In later cases we expressly approved our decision in that case (Rogers v. Interstate Transit Co., 212 Cal. 36 [297 P. 884]; Smellie v. Southern Pac. Co., 212 Cal. 540 [299 P. 529]; Mar Shee v. Maryland Assur. Corp., 190 Cal. 1 [210 P. 269]), and it has been followed by the District Court of Appeal in Ramsey v. Pasini, 108 Cal.App. 527, 529 [291 P. 884], and DeLannoy v. Grammatikos, 126 Cal.App. 79 [14 PaCal.2d 542].

From these decisions, and others of this court which might be cited, the rule is firmly established in this state that a presumption is evidence and is sufficient to support a verdict of a jury or a finding of the court, unless overcome by satisfactory evidence. (People v. Milner, 122 Cal. 171 [54 P. 833]; Sarraille v. Calmon, 142 Cal. 651 [76 P. 497]; People v. Siemsen, 153 Cal. 387 [95 P. 863]; Pabst v. Shearer, 172 Cal. 239 [156 P. 466]; Thompson v. Davis, 172 Cal. 491 [157 P. 595]; Gilmour v. North Pasadena Land etc. Co., 178 Cal. 6 [171 P. 1066]; Olsen v. Standard Oil Co., 188 Cal. 20 [204 P. 393]; Mar Shee v. Maryland Assur. Corp., supra; Pacific Portland Cement Co. v. Reinecke, 30 Cal.App. 501 [158 P. 1041]; Grantham v. Ordway, 40 Cal.App. 758 [182 P. 73].)

[2] In the case of Mar Shee v. Maryland Assur. Corp., supra, this court had before it the question as to whether the presumption in favor of one of the parties to said action had been "overcome by satisfactory evidence". In that case the rule was announced that "a fact is proved as against a party when it is established by the uncontradicted testimony of the party himself or of his witnesses, under circumstances which afford no indication that the testimony is the product of mistake or inadvertence; and that when the fact so proved is wholly irreconcilable with the presumption sought to be invoked, the latter is dispelled and disappears from the case."

In the instant case the defendants do not contend that as a matter of law decedent must be held to have been guilty of contributory negligence. That is, they do not urge that the evidence is "wholly irreconcilable" with the presumption. It was therefore no error to give the questioned instructions under those circumstances. (Ellison v. Lang Transp. Co., 12 Cal.2d 355 [84 PaCal.2d 510].) [14 Cal.2d 366]

[3] The further claim is made that the giving of the said instruction was improper, in view of the fact that the witnesses on behalf of respondents and those of the appellants testified fully as to the acts and conduct of the deceased at the time of and immediately prior to the collision, and therefore that there was no place for a presumption as to his conduct on that occasion. Mundy v. Marshall, 8 Cal.2d 294 [65 PaCal.2d 65], is cited in support of this last mentioned contention. In that case, however, the court held that, "There is only one reasonable conclusion to be drawn from the facts established by the testimony of the plaintiff's own witness". That conclusion was that the deceased in that action had been guilty of contributory negligence. In other words, the court concluded that the deceased's negligence was established by "uncontradicted testimony" of the witnesses of the plaintiff, and the case was therefore brought within the rule of the Mar Shee case.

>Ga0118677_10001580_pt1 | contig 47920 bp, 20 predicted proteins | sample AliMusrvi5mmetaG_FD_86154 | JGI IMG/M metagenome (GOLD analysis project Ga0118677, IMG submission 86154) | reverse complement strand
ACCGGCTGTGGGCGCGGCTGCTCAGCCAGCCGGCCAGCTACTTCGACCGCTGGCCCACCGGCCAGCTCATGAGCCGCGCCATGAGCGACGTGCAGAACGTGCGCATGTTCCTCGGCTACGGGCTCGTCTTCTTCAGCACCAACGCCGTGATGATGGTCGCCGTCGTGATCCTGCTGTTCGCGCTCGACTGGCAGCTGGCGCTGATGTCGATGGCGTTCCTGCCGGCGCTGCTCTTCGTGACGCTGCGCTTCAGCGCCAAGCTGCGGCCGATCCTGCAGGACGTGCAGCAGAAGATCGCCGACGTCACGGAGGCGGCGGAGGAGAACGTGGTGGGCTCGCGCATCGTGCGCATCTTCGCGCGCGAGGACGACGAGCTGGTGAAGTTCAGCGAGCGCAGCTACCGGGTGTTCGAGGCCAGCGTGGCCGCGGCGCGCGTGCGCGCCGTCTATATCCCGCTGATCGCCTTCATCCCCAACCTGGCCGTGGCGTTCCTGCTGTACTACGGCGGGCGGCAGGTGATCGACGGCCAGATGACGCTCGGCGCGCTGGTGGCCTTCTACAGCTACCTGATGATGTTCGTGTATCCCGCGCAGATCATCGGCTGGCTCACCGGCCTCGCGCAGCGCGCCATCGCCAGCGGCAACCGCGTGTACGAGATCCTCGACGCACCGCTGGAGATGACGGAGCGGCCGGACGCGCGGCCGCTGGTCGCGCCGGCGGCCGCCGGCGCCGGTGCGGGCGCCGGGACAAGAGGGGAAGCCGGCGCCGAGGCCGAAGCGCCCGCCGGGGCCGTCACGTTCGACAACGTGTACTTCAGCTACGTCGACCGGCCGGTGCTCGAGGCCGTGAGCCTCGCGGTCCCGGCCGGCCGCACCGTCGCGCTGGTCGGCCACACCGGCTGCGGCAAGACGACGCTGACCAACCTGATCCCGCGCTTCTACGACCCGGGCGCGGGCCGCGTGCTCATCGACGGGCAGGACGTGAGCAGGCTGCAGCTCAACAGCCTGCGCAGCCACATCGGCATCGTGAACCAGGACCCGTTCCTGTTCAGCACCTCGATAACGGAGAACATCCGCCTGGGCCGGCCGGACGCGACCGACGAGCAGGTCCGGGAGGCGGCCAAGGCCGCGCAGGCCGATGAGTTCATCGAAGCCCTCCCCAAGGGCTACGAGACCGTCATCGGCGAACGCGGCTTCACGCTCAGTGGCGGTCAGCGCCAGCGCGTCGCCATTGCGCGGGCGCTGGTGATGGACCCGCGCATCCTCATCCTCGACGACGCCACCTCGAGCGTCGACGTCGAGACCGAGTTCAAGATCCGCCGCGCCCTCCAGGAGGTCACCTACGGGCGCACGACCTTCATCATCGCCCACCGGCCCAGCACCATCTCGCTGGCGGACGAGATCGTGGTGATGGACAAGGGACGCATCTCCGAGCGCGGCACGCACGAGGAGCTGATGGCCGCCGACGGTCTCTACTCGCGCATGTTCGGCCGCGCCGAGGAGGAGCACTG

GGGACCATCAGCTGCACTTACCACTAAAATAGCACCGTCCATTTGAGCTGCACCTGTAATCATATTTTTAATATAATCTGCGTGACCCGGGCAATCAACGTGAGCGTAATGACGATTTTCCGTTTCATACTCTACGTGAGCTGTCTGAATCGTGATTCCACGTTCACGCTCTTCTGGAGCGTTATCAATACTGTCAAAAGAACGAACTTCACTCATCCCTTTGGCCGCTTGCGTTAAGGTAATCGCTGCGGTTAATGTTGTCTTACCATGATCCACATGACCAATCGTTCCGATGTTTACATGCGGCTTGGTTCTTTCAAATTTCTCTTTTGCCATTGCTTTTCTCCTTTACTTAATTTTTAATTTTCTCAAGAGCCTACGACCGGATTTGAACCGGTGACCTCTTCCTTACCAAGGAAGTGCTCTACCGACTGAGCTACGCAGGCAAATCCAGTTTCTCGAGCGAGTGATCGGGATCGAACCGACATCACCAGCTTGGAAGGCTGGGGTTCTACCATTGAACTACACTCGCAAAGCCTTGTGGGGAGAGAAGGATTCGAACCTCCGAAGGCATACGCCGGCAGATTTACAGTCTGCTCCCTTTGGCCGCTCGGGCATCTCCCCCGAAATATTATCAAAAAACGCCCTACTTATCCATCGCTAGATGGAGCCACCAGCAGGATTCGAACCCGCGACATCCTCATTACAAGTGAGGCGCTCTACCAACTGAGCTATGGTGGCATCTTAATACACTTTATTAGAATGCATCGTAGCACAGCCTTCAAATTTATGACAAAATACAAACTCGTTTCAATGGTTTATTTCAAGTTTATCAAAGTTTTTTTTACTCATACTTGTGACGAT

Campbell v. City of Los Angeles, 28 Cal.App.2d 490 [82 PaCal.2d 720], is also cited in support of this last mentioned contention. In that case the statement of facts is quite brief and so far as appears from the opinion the instruction was not qualified as in the instant case. (See, Ellison v. Lang Transp. Co., 12 Cal.2d 355, 359 [84 PaCal.2d 510].) It cites the recent case of Engstrom v. Auburn Auto Sales Corp., 11 Cal.2d 64 [77 PaCal.2d 1059], which followed the Mar Shee and Smellie cases. In so far as the decision in the Campbell case is inconsistent herewith it is disapproved. There is language in the cases of Lindley v. Southern Pac. Co., 18 Cal.App.2d 550, 556 [64 PaCal.2d 490], and Varner v. Skov, 20 Cal.App.2d 232 [67 PaCal.2d 123], cited in the Campbell case, which is perhaps only dicta, but which is apparently in conflict with the rule announced in the Mar Shee case and the decisions of this court following the last named case, and which, in so far as it departs from such rule, is not approved.

The Campbell case also cites the case of Paulsen v. McDuffie, 4 Cal.2d 111 [47 PaCal.2d 709], in which the acts and conduct of plaintiff were shown not only by his witnesses but by his own testimony, and we raised the question whether a presumption as to his acts and conduct had any place in such case. We did not hold that the giving of the instruction given in that case which is similar to the one given in the Campbell case was prejudicial error, but [14 Cal.2d 367] left the entire question open, as the contributory negligence of the plaintiff in that action, brought under the Jones Act (46 U.S.C.A., sec. 688), was not a defense to plaintiff's cause of action based upon the defendant's negligence. We therefore held that the giving of said instruction "worked no serious prejudice to the defendant".